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Low Country Uprising

A single spring Classics season is often a pretty small sample from which to detect major trends, but over the last month I've been sensing a pretty huge development in the sport: the return of Dutch Cycling.

The Netherlands can count itself as an original pillar of the sport, with champions too various to recount here, but in recent years Dutch riders have had little impact. Meanwhile, Belgian champions seem to pop up every year or two, particularly in Flanders, for reasons we've beaten to death here but nonetheless out of proportion with its population. Nearby Denmark has played host to the world's most powerful (if not very Danish) team, CSC. Even tiny Luxembourg, with less than half a million inhabitants, has unleashed a small stable of star riders... all while the Netherlands -- about the size of Belgium, Denmark and Luxembourg combined -- saw its impact shrink far below even these small-country standards.

Not that Dutch Cycling has been nonexistent: props are owed to Erik Dekker, World Cup winner in 2001 and a top rider for the flat classics. Upon Dekker's retirement in 2004, Michael Boogerd became the brightly smiling face of Dutch Cycling, despite a resume of valiant near-misses that would make French fans swoon. Karsten Kroon is a consistent, B-list threat to win a number of classics. No such nation could fail to produce other competent riders, like Max Van Heeswijk, Peter Weening, Steven De Jongh, etc. And of course, throughout these middling years Rabobank, though half-Spanish in character, has remained a pillar of steady, generous sponsorship.

But there was no thrill in any of this, was there? Dutch fans were left rooting for occasional shots at one-day races, and Rabo's stable of foreigners. In 2006, the only Dutch rider to crack the Cycling Quotient top 40 was Boogerd, at #37. By population size and history, the Netherlands should be slugging it out with Belgium for king of the small nations, eclipsing a few larger countries (ahem... Germany) with less history and connection to the sport.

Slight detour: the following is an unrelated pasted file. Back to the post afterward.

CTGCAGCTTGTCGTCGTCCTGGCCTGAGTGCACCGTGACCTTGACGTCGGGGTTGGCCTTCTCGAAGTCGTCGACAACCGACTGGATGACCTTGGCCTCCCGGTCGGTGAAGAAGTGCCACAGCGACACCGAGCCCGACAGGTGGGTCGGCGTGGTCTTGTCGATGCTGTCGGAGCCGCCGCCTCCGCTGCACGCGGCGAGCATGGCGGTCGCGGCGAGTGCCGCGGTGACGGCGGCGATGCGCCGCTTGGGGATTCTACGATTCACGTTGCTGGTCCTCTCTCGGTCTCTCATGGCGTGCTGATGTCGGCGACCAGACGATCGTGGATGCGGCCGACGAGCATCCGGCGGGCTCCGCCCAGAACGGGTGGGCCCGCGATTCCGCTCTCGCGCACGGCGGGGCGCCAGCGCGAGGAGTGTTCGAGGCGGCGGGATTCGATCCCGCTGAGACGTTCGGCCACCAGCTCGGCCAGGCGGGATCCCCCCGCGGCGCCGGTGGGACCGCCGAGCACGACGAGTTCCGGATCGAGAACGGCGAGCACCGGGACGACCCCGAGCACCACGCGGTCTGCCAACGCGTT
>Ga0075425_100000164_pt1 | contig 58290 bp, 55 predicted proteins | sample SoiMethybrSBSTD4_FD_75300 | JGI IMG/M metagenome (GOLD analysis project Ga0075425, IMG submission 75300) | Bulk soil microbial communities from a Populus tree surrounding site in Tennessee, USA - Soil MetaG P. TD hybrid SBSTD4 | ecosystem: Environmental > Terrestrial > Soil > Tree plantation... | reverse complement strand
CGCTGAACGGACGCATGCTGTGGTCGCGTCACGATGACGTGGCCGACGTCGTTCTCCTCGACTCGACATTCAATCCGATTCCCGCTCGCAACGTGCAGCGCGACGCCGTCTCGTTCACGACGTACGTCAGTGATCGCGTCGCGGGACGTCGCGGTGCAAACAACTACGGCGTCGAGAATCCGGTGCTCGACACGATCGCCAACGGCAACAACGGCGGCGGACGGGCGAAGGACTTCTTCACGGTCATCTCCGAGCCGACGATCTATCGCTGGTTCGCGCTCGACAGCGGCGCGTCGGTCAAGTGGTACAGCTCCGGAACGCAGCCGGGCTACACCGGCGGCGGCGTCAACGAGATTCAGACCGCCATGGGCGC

Which makes the change we're seeing now all the more dramatic. The list of young Dutch riders making a sudden impact on the sport has quickly grown from nothing to, well, judge for yourself:

  • Sebastian Langeveld, 23 years old, took 18th at Flanders and 2nd at Kuurne-Brussels-Kuurne this spring. He rode the classics aggressively and looks like someone who can be a useful teammate in a grand tour as well.
  • Bauke Mollema, all of 21, finished third in a stage of the Castilla y Leon tour and sixth overall. On the kids' circuit last year he won the Tour de l'Avenir. A climber, I think?
  • Martijn Maaskant, 24, exploded on the cobbles scene this spring in his very first year riding at the top level, taking an unbelievable 4th at Roubaix, 12th in Flanders, and 4th in Monte Paschi Eroica. He's already Slipstream's designated Flanders rider.
  • Nikki Terpstra, 23, took 14th at de Ronde, 4th at Dreidaagse de Panne, won the DeutschlandTour KOM jersey last year, and has a handful of top-10 time trial performances.
  • Robert Gesink, only 21(!), has been scoring points for almost a year now: 2nd in the '07 Polish Tour, 5th in the DeutschlandTour, 10th at the highly-rated Giro dell'Emilia, 15th at the Giro di Lombardia, leader of the 2008 Paris-Nice before slipping to 4th, and 21st-4th-13th in Ardennes last week. His climbing ability screams "grand tour," though his skills and time trialing will need some polishing before he can challenge the greats. If he pulls that off, the sky is the limit.
  • Thomas Dekker, still only 23 despite four seasons under his belt, is already an undisputed star: defending champion of the Tour de Romandie and 2006 Tirreno-Adriatico winner; a current season that includes 3rd in the Pais Vasco, 3rd Castilla y Leon, and 5th-5th-6th in the Ardennes; and time trialing ability that gives him the look of a Tour de France future winner.

If Dutch fans aren't getting excited, they should be.

My own memories date back to the days when they owned Alpe d'Huez... Gert-Jan Theunisse's win in 1989 made it eight victories in 14 stages of the Tour up the fabled climb, a mind-boggling total for a country known to be below sea level. Theunisse himself made an indelible impression on me, with his long mane and menacing stare, and Dutch ownership of the hallowed climb translated in my brain to a position at the top of the sport.

Those days are long gone, but the new era of Dutch cycling is suddenly barreling down the tracks. I can see Gesink winning on the Alpe as soon as this year; Dekker time-trialing to within reach of the Tour podium; and a slew of challenges at every major one-day race from the flats to the hills. Rabobank will be the big beneficiary, fittingly, but there's enough talent to spread around some. The only element missing is a sprinter... but the Dutch can afford to let the Italians fight it out for those relative crumbs.

[A blank for me: what explains the long lull? No doubt some of our Dutch readers can fill in the void here. Thanks.]